His important collective exhibitions include “Art-Expo” in New York, Erótica ’82 at the Galería José Clemente Orozco and Contemporary Mexican Painters at the Picasso Museum in Antibes, France.[2] He participated in the Myth and Magic of Latin America Biennal in Rio de Janeiro in 1979.[1] [7]

His work can be found in the collections of the Museo de Arte in Havana, the Museo de Arte Contemporáneo in Managua, Nicaragua, the Modern Art Museum in Reijkiavik and the Museo de Arte Moderno in Mexico City.[7]

Maciel has created illustrations for children’s books and short stories, and for works by Francisco Hinojosa, Nicole Girón and Susana Dubin as well as stage and costume design for the theater.[2][9]

Recognitions for his work include membership in the Salón de la Plástica Mexicana, retrospectives at the Museo del Carmen in Mexico City (2001) and the Museo de la Ciudad de México (2003) .[7][10][11] In 2007 his home municipality had a ceremony to honor him.[4]


Maciel began his artistic career in the 1950, and like others of the Generación de la Ruptura, decided to abandon muralism for liberty of expression.[9][5] Raúl Anguiano classified him as “one of the greats” calling him one of his disciples.[10]

Maciel defines himself as a hedonistic painter believing that, suffering should not rule human existence, but rather eroticism, celebration, play, laughter or, in other words, the sheer joy of living. He tried to transmit this through his painting.[2] He is quoted as saying “What is beautiful in life sometimes is expressed with color, other times with movement and in some cases by means of objects, plants and animals.”[2] Even generally serious topics can have elements of irony. Maciel did a series based on the Passion of Christ. But the images are not always solemn as in traditional depictions.[10]

His works generally contain a number of elements, often in saturated colors which are related to magical realism.[2] Maciel has changed styles frequently and sometimes abruptly, with works showing African influence, others of a very traditional and academic style and ones using symbolic coloring and even hyper-realism.[5] One reason for this is his travel experience, for example the inclusion of Asian elements is work after traveling there in the 1990s.[6] His work varies from abstract to figurative, with his academic training apparent in his experimentation with materials.[8]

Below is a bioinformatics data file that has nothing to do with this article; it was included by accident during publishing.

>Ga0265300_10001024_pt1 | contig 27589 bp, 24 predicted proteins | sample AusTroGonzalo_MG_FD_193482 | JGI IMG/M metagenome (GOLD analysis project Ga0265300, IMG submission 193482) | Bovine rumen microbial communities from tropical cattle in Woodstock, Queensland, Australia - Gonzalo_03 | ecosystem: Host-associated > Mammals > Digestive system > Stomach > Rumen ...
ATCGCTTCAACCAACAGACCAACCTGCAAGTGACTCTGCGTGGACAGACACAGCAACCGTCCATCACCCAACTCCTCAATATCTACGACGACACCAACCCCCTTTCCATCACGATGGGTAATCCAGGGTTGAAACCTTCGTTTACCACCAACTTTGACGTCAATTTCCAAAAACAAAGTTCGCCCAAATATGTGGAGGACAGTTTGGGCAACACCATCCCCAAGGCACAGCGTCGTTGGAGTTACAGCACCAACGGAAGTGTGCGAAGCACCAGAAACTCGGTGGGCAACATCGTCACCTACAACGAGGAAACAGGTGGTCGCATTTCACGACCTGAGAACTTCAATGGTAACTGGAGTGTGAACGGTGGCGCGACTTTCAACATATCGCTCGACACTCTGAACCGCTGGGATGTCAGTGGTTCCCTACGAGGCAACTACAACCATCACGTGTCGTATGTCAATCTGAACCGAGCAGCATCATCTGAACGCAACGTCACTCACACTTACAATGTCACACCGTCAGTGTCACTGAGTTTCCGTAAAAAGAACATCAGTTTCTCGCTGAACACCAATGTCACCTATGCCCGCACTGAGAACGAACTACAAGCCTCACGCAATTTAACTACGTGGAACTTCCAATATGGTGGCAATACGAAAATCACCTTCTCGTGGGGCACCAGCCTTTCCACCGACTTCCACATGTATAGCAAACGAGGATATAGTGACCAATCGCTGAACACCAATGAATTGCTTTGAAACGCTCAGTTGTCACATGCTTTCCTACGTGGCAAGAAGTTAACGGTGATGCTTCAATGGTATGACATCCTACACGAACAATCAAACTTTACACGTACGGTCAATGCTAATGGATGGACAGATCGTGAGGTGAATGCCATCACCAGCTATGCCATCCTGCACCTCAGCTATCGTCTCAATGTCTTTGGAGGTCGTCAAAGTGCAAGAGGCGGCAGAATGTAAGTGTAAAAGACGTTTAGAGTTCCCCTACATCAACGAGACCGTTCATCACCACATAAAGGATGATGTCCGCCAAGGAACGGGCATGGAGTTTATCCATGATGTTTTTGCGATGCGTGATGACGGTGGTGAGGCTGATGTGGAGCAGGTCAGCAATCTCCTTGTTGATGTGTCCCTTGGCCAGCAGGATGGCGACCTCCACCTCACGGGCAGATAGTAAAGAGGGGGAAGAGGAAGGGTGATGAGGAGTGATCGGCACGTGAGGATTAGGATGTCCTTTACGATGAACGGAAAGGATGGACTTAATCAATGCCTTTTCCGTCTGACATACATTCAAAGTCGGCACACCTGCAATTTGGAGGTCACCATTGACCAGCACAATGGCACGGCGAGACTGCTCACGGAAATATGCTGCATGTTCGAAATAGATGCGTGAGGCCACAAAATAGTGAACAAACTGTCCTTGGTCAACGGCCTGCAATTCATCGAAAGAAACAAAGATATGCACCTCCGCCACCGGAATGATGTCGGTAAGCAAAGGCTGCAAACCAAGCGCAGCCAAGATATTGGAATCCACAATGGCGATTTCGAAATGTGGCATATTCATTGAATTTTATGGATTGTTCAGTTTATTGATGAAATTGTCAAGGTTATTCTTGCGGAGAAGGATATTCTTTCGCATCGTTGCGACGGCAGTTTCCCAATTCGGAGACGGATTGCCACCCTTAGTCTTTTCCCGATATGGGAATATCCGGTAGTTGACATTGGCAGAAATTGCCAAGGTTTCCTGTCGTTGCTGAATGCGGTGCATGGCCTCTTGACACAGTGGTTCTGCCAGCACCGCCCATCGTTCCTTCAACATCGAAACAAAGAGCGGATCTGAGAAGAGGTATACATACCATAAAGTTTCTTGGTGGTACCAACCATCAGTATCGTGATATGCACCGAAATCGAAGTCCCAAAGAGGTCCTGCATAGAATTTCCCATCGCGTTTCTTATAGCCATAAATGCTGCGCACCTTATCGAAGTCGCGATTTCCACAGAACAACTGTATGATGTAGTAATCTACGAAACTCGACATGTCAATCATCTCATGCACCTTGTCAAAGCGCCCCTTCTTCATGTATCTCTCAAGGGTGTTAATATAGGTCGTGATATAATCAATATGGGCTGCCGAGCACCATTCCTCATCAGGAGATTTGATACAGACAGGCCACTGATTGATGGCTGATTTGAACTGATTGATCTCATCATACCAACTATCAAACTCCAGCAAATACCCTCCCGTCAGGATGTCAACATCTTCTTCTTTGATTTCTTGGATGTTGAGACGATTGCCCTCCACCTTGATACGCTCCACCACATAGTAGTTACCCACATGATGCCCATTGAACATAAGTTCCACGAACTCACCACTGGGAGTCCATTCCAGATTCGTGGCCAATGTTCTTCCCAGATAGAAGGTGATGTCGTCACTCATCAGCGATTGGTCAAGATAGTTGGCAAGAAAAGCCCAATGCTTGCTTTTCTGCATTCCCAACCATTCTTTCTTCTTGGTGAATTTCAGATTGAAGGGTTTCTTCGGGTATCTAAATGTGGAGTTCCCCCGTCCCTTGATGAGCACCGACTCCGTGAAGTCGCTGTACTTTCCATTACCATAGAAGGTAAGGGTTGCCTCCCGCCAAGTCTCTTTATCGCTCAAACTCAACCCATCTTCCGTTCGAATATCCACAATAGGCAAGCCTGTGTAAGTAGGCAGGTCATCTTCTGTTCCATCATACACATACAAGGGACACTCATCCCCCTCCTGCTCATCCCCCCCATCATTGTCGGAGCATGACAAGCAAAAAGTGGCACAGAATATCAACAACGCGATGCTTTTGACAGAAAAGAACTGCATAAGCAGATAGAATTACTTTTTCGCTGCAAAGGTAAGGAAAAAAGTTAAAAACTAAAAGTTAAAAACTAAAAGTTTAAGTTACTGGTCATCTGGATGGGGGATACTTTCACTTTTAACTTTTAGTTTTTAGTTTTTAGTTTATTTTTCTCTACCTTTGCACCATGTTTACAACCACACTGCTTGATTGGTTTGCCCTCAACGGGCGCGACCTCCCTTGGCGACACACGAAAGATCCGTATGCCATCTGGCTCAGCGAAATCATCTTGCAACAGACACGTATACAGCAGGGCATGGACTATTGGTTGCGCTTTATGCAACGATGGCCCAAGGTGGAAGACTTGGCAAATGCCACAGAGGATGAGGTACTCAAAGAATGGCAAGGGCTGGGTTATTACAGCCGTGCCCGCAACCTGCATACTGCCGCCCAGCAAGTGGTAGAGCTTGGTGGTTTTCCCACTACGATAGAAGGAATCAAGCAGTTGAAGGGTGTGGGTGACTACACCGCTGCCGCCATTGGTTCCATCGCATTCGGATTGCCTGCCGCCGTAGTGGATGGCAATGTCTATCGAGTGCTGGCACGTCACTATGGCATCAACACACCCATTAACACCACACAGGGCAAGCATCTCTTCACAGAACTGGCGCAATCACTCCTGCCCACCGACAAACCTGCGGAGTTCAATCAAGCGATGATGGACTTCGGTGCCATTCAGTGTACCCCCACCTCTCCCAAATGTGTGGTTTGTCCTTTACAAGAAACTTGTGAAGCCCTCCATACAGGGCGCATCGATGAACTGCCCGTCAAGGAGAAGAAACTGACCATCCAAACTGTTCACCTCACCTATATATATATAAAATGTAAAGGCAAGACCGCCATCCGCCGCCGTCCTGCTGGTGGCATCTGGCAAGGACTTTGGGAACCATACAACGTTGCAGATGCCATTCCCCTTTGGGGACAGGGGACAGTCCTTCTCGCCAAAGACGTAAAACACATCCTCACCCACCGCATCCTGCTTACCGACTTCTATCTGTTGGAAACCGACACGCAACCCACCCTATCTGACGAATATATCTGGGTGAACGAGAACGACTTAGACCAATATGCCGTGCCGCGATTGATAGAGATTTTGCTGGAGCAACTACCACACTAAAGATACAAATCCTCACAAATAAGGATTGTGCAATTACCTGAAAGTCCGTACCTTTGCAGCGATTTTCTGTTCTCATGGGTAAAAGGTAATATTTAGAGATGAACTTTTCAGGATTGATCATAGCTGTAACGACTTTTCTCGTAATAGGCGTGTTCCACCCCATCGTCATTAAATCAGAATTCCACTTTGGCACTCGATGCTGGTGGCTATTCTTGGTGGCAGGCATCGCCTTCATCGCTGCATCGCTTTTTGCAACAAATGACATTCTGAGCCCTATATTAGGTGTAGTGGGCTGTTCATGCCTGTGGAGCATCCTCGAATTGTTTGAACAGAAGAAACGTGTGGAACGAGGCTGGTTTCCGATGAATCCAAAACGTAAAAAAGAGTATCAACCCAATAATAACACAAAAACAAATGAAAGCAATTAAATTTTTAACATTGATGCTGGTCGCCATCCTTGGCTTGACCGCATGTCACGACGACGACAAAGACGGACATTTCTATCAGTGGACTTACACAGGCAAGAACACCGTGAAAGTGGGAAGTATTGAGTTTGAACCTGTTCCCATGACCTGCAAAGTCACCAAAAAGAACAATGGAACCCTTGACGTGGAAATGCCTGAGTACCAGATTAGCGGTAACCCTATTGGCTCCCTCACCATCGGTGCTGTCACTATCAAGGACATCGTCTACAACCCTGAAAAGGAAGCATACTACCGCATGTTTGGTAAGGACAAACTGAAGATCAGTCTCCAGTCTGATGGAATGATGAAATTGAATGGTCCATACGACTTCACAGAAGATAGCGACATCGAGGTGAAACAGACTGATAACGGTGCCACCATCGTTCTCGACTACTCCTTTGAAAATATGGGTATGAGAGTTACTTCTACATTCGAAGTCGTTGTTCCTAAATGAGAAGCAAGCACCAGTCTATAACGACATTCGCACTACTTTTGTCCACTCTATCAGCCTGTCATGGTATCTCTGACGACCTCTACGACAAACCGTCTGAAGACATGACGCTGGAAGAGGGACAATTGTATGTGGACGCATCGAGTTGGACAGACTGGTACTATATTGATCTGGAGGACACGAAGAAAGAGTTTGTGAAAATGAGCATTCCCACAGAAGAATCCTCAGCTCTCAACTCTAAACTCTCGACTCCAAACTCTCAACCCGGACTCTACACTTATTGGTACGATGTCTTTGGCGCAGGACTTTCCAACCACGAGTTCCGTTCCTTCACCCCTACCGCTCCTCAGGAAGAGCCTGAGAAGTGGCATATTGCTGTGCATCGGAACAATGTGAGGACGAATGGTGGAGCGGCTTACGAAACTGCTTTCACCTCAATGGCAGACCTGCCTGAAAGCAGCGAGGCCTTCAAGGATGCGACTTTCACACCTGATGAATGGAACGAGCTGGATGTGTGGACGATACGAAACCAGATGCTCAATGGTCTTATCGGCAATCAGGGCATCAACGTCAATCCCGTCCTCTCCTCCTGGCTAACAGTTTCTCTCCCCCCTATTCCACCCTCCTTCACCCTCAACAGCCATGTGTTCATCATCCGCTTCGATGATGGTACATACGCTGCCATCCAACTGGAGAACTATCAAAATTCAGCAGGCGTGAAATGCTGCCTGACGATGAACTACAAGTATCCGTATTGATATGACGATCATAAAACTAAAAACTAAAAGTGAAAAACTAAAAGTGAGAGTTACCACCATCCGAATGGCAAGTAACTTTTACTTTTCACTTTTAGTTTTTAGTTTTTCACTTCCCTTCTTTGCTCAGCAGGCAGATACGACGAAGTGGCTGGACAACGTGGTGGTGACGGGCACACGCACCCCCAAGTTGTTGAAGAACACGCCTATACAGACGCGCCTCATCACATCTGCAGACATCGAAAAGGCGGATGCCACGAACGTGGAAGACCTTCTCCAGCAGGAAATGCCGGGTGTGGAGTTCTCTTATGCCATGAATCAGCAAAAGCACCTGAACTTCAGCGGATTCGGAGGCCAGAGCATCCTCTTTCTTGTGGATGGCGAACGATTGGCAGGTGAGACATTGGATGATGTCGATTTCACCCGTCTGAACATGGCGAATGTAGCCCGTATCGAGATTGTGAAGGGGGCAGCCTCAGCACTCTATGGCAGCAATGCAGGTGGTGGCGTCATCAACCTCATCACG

1. ^ a b c "Artistas Leonel Maciel". Mexico City: Plástica Mexicana Galería de Arte Mexicano. Archived from the original on March 5, 2014. Retrieved August 7, 2013.
  2. ^ a b c d e f g h i j Guillermo Tovar de Teresa (1996). Repertory of Artists in Mexico: Plastic and Decorative Arts. II. Mexico City: Grupo Financiero Bancomer. p. 288. ISBN 968-6258-56-6.
  3. ^ a b c d e f Ricardo Garibay (May 26, 1996). "La pintura de Leonel Maciel". Mexico City: Reforma. p. 1.
  4. ^ a b c d Edgar Neri Quevedo (August 30, 2007). "Los políticos le temen a la cultura, considera el pintor Leonel Maciel". Chilpancingo: La Jornada Guerrero. Retrieved August 7, 2013.
  5. ^ a b c d e José Angel Leyva (March 2005). "Leonel Maciel: motivos para una taza de café amargo". Sao Paulo: Fortaleza. Archived from the original on April 21, 2010. Retrieved August 7, 2013.
  6. ^ a b "Recrea a pincelazos la isla de Bali". Mexico City: Reforma. November 15, 1995. p. 3.
  7. ^ a b c d LEONEL.pdf.doc "Leonel Maciel" Check |url= value (help). Mexico City: Arte Nucleo. Retrieved August 7, 2013.
  8. ^ a b "Inauguran "La Sal", de Leonel Maciel". MexicoCity: El Sol de México. May 5, 2011. Retrieved August 7, 2013.
  9. ^ a b c "Llevará Leonel Maciel su "Festejo de luz y color" al MNSC". MexicoCity: SDP Noticias. November 25, 2011. Retrieved August 7, 2013.
  10. ^ a b c Carmen Alvarez (June 6, 2003). "Expone Maciel lo amargo del placer". Mexico City: Reforma. p. 4.
  11. ^ "Lista de miembros" [List of members] (in Spanish). Mexico City: Salón de la Plástica Mexicana. Archived from the original on October 16, 2013. Retrieved August 5, 2013.